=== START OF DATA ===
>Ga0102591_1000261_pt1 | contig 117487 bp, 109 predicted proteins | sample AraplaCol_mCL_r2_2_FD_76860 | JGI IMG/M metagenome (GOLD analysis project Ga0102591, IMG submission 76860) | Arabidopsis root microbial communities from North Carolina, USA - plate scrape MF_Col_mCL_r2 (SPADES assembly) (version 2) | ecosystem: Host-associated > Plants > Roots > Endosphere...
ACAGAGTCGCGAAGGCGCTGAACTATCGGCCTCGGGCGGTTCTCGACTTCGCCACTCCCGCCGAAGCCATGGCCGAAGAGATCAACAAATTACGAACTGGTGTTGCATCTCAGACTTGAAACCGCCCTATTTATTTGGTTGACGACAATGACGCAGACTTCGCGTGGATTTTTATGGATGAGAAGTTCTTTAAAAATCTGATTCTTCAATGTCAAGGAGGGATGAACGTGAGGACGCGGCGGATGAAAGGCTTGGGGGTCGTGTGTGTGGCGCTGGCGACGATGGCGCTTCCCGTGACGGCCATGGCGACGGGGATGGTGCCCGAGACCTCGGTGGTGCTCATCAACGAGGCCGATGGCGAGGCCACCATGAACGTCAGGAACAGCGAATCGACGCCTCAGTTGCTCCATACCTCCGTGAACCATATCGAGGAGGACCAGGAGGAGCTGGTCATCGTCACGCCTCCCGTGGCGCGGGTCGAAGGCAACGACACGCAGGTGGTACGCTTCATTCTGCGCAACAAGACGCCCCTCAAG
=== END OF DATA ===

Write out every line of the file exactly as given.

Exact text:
>Ga0102591_1000261_pt1 | contig 117487 bp, 109 predicted proteins | sample AraplaCol_mCL_r2_2_FD_76860 | JGI IMG/M metagenome (GOLD analysis project Ga0102591, IMG submission 76860) | Arabidopsis root microbial communities from North Carolina, USA - plate scrape MF_Col_mCL_r2 (SPADES assembly) (version 2) | ecosystem: Host-associated > Plants > Roots > Endosphere...
ACAGAGTCGCGAAGGCGCTGAACTATCGGCCTCGGGCGGTTCTCGACTTCGCCACTCCCGCCGAAGCCATGGCCGAAGAGATCAACAAATTACGAACTGGTGTTGCATCTCAGACTTGAAACCGCCCTATTTATTTGGTTGACGACAATGACGCAGACTTCGCGTGGATTTTTATGGATGAGAAGTTCTTTAAAAATCTGATTCTTCAATGTCAAGGAGGGATGAACGTGAGGACGCGGCGGATGAAAGGCTTGGGGGTCGTGTGTGTGGCGCTGGCGACGATGGCGCTTCCCGTGACGGCCATGGCGACGGGGATGGTGCCCGAGACCTCGGTGGTGCTCATCAACGAGGCCGATGGCGAGGCCACCATGAACGTCAGGAACAGCGAATCGACGCCTCAGTTGCTCCATACCTCCGTGAACCATATCGAGGAGGACCAGGAGGAGCTGGTCATCGTCACGCCTCCCGTGGCGCGGGTCGAAGGCAACGACACGCAGGTGGTACGCTTCATTCTGCGCAACAAGACGCCCCTCAAG